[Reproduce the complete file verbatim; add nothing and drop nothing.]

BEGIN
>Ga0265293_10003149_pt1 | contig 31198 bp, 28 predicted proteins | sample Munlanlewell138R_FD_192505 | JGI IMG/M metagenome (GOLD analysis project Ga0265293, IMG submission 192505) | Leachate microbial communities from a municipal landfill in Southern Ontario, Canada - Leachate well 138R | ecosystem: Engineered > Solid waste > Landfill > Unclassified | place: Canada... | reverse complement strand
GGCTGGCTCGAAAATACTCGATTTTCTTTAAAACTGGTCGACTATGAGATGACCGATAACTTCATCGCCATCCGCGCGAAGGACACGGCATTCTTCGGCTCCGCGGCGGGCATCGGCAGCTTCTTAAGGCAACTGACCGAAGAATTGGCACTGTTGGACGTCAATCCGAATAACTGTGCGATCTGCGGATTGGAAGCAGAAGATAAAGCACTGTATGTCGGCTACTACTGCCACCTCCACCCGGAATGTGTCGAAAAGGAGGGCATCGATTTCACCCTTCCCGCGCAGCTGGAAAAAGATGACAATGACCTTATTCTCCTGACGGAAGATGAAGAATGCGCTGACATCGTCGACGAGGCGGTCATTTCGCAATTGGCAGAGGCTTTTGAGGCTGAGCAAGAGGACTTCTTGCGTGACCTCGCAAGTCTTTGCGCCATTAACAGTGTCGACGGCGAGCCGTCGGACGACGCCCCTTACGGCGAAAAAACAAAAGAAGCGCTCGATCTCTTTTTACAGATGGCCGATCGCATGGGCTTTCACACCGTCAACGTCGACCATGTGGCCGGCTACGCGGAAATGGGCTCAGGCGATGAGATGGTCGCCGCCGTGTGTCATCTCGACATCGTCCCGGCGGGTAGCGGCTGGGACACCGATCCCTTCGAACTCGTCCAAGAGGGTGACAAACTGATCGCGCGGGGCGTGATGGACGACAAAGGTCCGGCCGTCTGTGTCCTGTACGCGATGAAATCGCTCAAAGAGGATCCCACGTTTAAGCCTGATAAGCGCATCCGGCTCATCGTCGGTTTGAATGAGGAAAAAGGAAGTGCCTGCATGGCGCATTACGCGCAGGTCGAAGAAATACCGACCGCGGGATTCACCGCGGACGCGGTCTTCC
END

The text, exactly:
>Ga0265293_10003149_pt1 | contig 31198 bp, 28 predicted proteins | sample Munlanlewell138R_FD_192505 | JGI IMG/M metagenome (GOLD analysis project Ga0265293, IMG submission 192505) | Leachate microbial communities from a municipal landfill in Southern Ontario, Canada - Leachate well 138R | ecosystem: Engineered > Solid waste > Landfill > Unclassified | place: Canada... | reverse complement strand
GGCTGGCTCGAAAATACTCGATTTTCTTTAAAACTGGTCGACTATGAGATGACCGATAACTTCATCGCCATCCGCGCGAAGGACACGGCATTCTTCGGCTCCGCGGCGGGCATCGGCAGCTTCTTAAGGCAACTGACCGAAGAATTGGCACTGTTGGACGTCAATCCGAATAACTGTGCGATCTGCGGATTGGAAGCAGAAGATAAAGCACTGTATGTCGGCTACTACTGCCACCTCCACCCGGAATGTGTCGAAAAGGAGGGCATCGATTTCACCCTTCCCGCGCAGCTGGAAAAAGATGACAATGACCTTATTCTCCTGACGGAAGATGAAGAATGCGCTGACATCGTCGACGAGGCGGTCATTTCGCAATTGGCAGAGGCTTTTGAGGCTGAGCAAGAGGACTTCTTGCGTGACCTCGCAAGTCTTTGCGCCATTAACAGTGTCGACGGCGAGCCGTCGGACGACGCCCCTTACGGCGAAAAAACAAAAGAAGCGCTCGATCTCTTTTTACAGATGGCCGATCGCATGGGCTTTCACACCGTCAACGTCGACCATGTGGCCGGCTACGCGGAAATGGGCTCAGGCGATGAGATGGTCGCCGCCGTGTGTCATCTCGACATCGTCCCGGCGGGTAGCGGCTGGGACACCGATCCCTTCGAACTCGTCCAAGAGGGTGACAAACTGATCGCGCGGGGCGTGATGGACGACAAAGGTCCGGCCGTCTGTGTCCTGTACGCGATGAAATCGCTCAAAGAGGATCCCACGTTTAAGCCTGATAAGCGCATCCGGCTCATCGTCGGTTTGAATGAGGAAAAAGGAAGTGCCTGCATGGCGCATTACGCGCAGGTCGAAGAAATACCGACCGCGGGATTCACCGCGGACGCGGTCTTCC